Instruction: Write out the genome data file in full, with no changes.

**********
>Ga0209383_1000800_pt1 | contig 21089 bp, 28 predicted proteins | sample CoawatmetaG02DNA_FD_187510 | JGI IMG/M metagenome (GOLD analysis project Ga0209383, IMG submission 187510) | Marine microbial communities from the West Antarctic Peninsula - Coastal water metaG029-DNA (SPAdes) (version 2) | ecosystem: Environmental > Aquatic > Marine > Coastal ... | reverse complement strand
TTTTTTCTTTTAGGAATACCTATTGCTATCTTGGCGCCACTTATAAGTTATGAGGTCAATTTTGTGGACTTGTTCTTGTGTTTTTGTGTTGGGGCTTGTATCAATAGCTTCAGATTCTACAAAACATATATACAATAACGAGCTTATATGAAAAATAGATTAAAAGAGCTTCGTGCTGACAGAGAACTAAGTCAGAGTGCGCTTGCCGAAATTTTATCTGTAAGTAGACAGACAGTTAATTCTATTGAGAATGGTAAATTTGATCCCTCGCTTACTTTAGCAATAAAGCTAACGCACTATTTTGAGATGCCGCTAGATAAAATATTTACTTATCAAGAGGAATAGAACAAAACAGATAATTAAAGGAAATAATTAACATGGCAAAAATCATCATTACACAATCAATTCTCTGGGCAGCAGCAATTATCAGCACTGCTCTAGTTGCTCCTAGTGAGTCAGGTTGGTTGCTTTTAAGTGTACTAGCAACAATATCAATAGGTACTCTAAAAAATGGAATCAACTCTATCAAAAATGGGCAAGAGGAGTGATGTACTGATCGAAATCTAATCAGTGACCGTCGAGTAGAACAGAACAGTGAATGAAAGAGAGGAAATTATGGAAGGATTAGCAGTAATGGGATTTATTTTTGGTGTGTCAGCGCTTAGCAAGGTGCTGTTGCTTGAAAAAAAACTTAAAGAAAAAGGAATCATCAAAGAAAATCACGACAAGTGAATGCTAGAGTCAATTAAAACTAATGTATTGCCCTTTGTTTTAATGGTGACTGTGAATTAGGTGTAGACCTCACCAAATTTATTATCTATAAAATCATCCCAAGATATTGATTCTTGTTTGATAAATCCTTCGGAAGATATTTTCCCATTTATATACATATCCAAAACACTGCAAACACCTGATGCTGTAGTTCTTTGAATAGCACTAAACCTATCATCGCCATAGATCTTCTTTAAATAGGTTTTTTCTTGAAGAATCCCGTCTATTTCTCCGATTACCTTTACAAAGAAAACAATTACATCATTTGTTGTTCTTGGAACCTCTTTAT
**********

>Ga0209383_1000800_pt1 | contig 21089 bp, 28 predicted proteins | sample CoawatmetaG02DNA_FD_187510 | JGI IMG/M metagenome (GOLD analysis project Ga0209383, IMG submission 187510) | Marine microbial communities from the West Antarctic Peninsula - Coastal water metaG029-DNA (SPAdes) (version 2) | ecosystem: Environmental > Aquatic > Marine > Coastal ... | reverse complement strand
TTTTTTCTTTTAGGAATACCTATTGCTATCTTGGCGCCACTTATAAGTTATGAGGTCAATTTTGTGGACTTGTTCTTGTGTTTTTGTGTTGGGGCTTGTATCAATAGCTTCAGATTCTACAAAACATATATACAATAACGAGCTTATATGAAAAATAGATTAAAAGAGCTTCGTGCTGACAGAGAACTAAGTCAGAGTGCGCTTGCCGAAATTTTATCTGTAAGTAGACAGACAGTTAATTCTATTGAGAATGGTAAATTTGATCCCTCGCTTACTTTAGCAATAAAGCTAACGCACTATTTTGAGATGCCGCTAGATAAAATATTTACTTATCAAGAGGAATAGAACAAAACAGATAATTAAAGGAAATAATTAACATGGCAAAAATCATCATTACACAATCAATTCTCTGGGCAGCAGCAATTATCAGCACTGCTCTAGTTGCTCCTAGTGAGTCAGGTTGGTTGCTTTTAAGTGTACTAGCAACAATATCAATAGGTACTCTAAAAAATGGAATCAACTCTATCAAAAATGGGCAAGAGGAGTGATGTACTGATCGAAATCTAATCAGTGACCGTCGAGTAGAACAGAACAGTGAATGAAAGAGAGGAAATTATGGAAGGATTAGCAGTAATGGGATTTATTTTTGGTGTGTCAGCGCTTAGCAAGGTGCTGTTGCTTGAAAAAAAACTTAAAGAAAAAGGAATCATCAAAGAAAATCACGACAAGTGAATGCTAGAGTCAATTAAAACTAATGTATTGCCCTTTGTTTTAATGGTGACTGTGAATTAGGTGTAGACCTCACCAAATTTATTATCTATAAAATCATCCCAAGATATTGATTCTTGTTTGATAAATCCTTCGGAAGATATTTTCCCATTTATATACATATCCAAAACACTGCAAACACCTGATGCTGTAGTTCTTTGAATAGCACTAAACCTATCATCGCCATAGATCTTCTTTAAATAGGTTTTTTCTTGAAGAATCCCGTCTATTTCTCCGATTACCTTTACAAAGAAAACAATTACATCATTTGTTGTTCTTGGAACCTCTTTAT